Coughing Spigots

(MENAFN- Caribbean News Global) By Johnny Coomansingh

Recently, I spent over 72 hours in Valencia, Trinidad without a supply
of potable water. The spigots coughed in my face! I cannot yet explain my anger. To free my mind of its dross, I decided to pen my thoughts on this often woeful waterless situation in Trinidad. Let me be clear, this article is not meant in any way to support a political bias. Nevertheless, as Bob Marley rightly said,“Who the cap fits let them wear it.”

On August 09, 2024, I would have arrived at the 70-year milestone. For many of these years, I lived with dry taps. In terms of climate, Trinidad is in the rainforest belt. The country soaks up a whopping 120 inches of rain in the town of Sangre Grande where I was born. With all that rain, at some point in time, there has always been a short supply
of potable water in many districts.

If some people have accepted and have become accustomed to the flagellation from the public utility known as the Water and Sewerage Authority (WASA) that's their business. I am in no position to make them change their minds if they ' it so.' I am not a party to that belief. I will digress a bit here. Josh, my elder son reminded me that the acronym WASA actually means 'Workers Against Smooth Asphalt.' With enough satire, he added that they are more interested in the 'Sewerage' aspect of their portfolio because the whole situation with a regular supply
of potable water stinks! WASA digs everywhere! I don't mind their digging, but they are known to leave massive potholes in their wake, much to the chagrin of commuters.

As a 'carrier of water,' I started at the early age of four. I was tiny but I struggled to carry a one-gallon paint can full of water that I fetched from a standpipe at the corner of Picton and Ramoutar Streets in Sangre Grande. I was a good boy and I figured that one gallon of water was plenty to help my mother with her laundry. When we moved to Adventist Street there were two public standpipes, one located about 50 feet west and one 500 feet east of us. Our little adobe house did not have indoor plumbing. Invariably, we had to tote water from the closer standpipe.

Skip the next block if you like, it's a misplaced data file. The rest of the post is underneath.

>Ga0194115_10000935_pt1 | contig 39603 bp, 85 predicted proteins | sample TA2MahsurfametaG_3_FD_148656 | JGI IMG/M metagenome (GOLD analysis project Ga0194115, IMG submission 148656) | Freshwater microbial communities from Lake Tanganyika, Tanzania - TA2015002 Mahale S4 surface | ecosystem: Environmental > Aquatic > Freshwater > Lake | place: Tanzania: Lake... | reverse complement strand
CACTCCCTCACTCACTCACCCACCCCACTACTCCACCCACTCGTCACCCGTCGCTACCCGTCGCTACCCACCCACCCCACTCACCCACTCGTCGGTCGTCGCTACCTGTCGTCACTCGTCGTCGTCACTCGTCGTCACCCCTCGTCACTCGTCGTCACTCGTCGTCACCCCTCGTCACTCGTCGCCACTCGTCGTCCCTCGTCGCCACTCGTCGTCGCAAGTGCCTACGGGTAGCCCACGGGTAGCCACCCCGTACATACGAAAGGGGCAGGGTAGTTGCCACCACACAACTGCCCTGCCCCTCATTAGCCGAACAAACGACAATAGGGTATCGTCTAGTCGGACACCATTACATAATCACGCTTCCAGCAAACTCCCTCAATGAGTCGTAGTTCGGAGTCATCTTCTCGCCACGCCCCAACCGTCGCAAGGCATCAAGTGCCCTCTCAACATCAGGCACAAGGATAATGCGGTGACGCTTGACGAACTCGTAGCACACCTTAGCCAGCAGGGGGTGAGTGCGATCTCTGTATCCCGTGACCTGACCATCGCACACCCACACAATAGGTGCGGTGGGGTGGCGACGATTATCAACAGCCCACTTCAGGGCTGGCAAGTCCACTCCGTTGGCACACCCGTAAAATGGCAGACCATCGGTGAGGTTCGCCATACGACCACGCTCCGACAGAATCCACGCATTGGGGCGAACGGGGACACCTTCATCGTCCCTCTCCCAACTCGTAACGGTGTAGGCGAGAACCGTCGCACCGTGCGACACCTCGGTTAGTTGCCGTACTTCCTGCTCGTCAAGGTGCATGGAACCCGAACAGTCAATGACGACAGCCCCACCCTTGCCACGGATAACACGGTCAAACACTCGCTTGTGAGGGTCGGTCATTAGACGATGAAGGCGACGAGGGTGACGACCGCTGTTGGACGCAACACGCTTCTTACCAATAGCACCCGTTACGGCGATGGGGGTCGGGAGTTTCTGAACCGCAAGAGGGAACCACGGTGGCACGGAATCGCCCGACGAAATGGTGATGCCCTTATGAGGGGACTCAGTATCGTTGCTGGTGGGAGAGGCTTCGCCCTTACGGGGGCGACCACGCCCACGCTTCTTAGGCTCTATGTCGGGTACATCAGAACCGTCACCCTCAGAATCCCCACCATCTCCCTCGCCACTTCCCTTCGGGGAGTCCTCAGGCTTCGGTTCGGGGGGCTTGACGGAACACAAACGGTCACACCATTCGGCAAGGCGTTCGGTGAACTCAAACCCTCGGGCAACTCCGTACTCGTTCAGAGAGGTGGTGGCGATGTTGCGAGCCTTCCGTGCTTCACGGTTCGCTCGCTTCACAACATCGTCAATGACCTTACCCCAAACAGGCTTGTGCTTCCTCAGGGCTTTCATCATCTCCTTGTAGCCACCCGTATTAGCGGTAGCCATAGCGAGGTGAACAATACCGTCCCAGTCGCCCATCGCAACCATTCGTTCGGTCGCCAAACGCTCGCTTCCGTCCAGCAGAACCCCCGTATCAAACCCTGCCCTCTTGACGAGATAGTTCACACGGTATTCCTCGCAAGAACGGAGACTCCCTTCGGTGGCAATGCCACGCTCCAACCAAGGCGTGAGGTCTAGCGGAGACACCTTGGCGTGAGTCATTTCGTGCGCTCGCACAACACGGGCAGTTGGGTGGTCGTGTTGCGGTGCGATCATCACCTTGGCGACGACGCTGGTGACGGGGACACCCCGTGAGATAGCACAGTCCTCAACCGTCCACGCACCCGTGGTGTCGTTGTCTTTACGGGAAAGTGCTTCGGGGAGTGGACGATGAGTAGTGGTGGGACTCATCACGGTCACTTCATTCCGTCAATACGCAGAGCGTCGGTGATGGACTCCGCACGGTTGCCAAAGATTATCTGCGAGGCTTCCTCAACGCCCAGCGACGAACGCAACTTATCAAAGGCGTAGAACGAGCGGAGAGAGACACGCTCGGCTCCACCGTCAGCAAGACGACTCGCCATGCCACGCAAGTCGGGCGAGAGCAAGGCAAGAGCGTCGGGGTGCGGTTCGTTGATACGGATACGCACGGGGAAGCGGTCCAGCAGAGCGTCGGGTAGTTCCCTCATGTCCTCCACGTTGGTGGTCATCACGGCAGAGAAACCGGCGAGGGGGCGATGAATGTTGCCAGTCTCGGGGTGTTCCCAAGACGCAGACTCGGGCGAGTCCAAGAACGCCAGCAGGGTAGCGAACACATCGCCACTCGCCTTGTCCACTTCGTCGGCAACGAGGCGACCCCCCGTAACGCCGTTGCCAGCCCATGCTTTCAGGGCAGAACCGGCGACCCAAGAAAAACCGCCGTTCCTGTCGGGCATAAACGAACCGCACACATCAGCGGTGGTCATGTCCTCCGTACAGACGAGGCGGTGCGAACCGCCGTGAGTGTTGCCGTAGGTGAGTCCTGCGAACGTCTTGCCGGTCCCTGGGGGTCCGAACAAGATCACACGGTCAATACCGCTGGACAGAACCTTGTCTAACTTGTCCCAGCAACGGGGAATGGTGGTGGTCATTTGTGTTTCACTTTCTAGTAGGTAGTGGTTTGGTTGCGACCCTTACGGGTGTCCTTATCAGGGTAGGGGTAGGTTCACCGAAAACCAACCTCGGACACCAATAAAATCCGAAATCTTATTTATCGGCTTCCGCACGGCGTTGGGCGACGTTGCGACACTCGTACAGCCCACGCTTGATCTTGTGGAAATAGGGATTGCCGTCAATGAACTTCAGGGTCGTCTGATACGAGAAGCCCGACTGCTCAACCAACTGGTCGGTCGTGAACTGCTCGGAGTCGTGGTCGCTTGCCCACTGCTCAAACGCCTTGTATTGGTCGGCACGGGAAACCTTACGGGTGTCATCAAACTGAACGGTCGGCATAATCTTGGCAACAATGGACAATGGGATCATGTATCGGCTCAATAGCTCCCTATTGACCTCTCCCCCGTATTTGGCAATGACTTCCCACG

A functioning standpipe in Mission village, Toco [Photograph by Johnny Coomansingh]I was more or less, an insignificant part of the crowd that came to this faithful standpipe. Sometimes there would be long lines as we waited our turn to get a bucketful of the precious commodity. But then there was Ralph! He was our nemesis. Ralph would leave the standpipe at the corner of Good Hope and Roopsingh Streets to come bathe under“our” standpipe. Ralph did not care who was waiting to fill up. He just ignored all of us while he took his long-winded bath under the spigot. As we all know, 'every rope has an end' and Ralph's presence at this standpipe ended. My big cousin, 'who eh 'fraid nobody,' accosted Ralph during one of his baths. He told Ralph to leave immediately and don't come back on this block. We never saw Ralph again.

That was only one episode in the 'movie.' The line jumpers who were also big, bad, and arrogant were always present. Little guys like me had to just 'pull aside and park.' They pushed me aside to go first. I was too little to fight back. Waiting became part and parcel of the fabric of my mentality. In my childish reasoning, I could not understand why 'dey cut off the water' so often. I know now. WASA rations water, especially during the dry season. For the seven years I lived on Adventist Street there was always a lack of water at some point. After Adventist Street, we moved to Boystown (Upper Sangre Grande), then to Sukhram Village, and finally back to Oropouche Road where I was born. At all these locations, WASA remained unchanged with their locking-off activities.